North Las Vegas officials rolled the dice this week, saying they may try to use a rarely invoked state law to handle difficult budget and personnel decisions.
It's akin to throwing your black chips on a snake eye service bet.
The obvious question: Why?
Nevada statutes allow local governments to take extraordinary measures in the case of major emergencies "such as a riot, military action, natural disaster or civil disorder." Timothy Hacker, North Las Vegas city manager, argues that the city's financial distress carries such dire ramifications for public safety that the law should allow the municipality to break union contracts with police officers and firefighters.
City officials say they face a $30 million deficit in the budget year that starts July 1. They've asked for concessions from the two unions to no avail - fire and police union officials say they've given up plenty already in recent years - and have threatened to move forward with massive layoffs.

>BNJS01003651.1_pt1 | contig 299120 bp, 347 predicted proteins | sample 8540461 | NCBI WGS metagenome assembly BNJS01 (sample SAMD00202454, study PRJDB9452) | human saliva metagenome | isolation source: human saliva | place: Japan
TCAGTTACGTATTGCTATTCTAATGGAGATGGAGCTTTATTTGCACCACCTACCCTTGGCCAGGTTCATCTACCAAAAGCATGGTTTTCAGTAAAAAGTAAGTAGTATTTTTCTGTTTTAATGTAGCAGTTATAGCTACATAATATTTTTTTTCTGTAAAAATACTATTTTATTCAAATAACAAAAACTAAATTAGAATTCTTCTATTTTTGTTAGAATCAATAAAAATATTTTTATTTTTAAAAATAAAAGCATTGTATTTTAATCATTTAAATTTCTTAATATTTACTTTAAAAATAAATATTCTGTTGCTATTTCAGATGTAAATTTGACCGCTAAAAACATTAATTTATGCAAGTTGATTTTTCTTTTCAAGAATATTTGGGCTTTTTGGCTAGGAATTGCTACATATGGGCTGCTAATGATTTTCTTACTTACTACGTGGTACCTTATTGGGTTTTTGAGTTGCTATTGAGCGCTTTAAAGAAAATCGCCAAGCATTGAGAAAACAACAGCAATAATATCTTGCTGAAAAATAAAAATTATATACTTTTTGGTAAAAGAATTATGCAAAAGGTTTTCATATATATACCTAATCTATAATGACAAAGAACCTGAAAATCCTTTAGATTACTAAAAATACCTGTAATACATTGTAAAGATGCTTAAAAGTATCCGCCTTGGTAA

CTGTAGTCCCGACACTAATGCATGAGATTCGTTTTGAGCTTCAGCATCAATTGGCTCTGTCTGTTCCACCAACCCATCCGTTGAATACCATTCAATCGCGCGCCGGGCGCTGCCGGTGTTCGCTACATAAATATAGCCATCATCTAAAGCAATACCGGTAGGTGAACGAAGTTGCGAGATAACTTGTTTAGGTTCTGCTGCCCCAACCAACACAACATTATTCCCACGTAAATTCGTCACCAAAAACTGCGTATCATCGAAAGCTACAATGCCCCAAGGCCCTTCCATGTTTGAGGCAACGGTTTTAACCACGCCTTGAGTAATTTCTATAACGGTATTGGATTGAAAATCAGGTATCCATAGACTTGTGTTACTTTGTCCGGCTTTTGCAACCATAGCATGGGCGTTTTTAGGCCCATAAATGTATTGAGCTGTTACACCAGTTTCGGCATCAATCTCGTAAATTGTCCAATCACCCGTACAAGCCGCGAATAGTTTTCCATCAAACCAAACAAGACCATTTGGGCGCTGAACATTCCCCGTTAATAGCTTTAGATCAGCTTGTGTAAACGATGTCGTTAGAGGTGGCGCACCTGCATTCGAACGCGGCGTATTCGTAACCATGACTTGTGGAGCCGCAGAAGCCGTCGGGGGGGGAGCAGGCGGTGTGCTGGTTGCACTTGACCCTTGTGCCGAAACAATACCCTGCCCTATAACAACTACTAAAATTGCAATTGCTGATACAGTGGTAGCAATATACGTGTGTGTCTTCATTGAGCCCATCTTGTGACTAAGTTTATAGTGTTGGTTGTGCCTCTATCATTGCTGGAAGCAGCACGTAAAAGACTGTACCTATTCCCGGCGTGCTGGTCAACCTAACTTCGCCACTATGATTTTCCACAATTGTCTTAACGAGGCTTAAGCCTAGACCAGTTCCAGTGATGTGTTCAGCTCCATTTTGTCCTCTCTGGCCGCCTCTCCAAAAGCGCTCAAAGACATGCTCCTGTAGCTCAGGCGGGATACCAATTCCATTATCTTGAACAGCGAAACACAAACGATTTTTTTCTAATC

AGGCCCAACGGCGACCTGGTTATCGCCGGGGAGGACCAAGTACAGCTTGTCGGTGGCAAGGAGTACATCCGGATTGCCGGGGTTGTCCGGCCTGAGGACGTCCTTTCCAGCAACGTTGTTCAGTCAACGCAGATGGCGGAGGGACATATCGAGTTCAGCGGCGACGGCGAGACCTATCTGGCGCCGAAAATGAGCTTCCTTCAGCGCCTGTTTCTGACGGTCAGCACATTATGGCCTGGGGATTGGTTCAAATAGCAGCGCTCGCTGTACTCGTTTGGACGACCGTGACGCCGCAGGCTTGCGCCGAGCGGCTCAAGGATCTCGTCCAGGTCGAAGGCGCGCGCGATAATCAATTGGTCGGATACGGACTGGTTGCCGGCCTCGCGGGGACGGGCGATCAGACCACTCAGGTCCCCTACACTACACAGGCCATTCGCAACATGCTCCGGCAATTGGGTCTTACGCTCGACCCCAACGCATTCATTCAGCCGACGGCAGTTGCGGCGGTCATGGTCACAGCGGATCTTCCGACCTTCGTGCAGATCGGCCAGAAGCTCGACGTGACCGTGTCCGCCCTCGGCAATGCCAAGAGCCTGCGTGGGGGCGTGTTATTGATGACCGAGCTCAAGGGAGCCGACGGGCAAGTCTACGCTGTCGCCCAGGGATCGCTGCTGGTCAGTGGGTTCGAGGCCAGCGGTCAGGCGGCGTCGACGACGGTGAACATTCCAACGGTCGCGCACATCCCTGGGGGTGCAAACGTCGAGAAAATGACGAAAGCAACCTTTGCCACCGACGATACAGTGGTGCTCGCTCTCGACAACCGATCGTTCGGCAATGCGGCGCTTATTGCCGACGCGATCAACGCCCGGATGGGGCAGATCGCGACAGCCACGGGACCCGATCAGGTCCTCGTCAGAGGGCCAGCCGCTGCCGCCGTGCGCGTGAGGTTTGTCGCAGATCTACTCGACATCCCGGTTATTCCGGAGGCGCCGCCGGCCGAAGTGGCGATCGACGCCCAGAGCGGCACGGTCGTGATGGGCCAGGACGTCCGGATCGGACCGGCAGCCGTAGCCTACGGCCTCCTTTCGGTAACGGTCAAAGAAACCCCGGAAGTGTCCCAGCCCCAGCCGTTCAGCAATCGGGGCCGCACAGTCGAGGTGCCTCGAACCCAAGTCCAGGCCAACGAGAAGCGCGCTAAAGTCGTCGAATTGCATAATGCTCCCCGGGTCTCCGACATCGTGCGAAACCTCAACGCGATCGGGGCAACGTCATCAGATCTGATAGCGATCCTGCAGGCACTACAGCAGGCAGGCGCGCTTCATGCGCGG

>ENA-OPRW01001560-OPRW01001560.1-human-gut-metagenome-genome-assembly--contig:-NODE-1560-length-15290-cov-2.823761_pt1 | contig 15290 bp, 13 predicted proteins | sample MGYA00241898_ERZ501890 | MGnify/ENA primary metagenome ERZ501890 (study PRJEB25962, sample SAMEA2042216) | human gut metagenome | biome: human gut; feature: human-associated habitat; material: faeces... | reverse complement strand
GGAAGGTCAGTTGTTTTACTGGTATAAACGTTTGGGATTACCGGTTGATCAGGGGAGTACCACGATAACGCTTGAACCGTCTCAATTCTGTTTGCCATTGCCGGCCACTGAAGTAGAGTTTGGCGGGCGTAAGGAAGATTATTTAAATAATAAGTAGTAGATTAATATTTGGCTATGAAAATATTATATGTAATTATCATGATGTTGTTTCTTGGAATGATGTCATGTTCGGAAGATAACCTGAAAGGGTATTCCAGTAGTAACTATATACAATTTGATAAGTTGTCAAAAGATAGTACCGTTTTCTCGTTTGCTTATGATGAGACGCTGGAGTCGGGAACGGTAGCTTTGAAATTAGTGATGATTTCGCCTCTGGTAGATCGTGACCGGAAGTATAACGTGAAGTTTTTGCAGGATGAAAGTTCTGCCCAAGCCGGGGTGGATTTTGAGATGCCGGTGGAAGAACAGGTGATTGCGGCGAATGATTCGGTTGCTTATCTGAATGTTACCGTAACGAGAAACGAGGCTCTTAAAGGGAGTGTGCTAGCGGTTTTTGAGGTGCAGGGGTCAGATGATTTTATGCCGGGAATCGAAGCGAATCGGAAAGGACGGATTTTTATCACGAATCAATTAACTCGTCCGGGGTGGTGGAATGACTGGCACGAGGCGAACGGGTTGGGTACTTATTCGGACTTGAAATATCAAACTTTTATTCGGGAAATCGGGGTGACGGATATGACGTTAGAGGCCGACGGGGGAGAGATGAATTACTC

Union officials can spin this any way they want, but they remain delusional. North Las Vegas is ground zero in the state's economic and foreclosure morass. And while members of the City Council and other officials certainly merit a share of the blame for the budget meltdown, beleaguered taxpayers simply can't afford to continue to shower police and firefighters with lavish benefits, six-figure salaries and guaranteed raises.
The city's latest gambit, though, is a long shot, at best. If the council moves forward with the tactic next week, a court challenge will almost certainly follow, further delaying the inevitable.
North Las Vegas officials obviously want to avoid laying off police and firefighters. That's understandable. But tossing the matter into court is unlikely to solve the long-term issues. If the unions won't come to the table, Mr. Hacker and his team need to have the courage to pull the trigger on workforce reductions.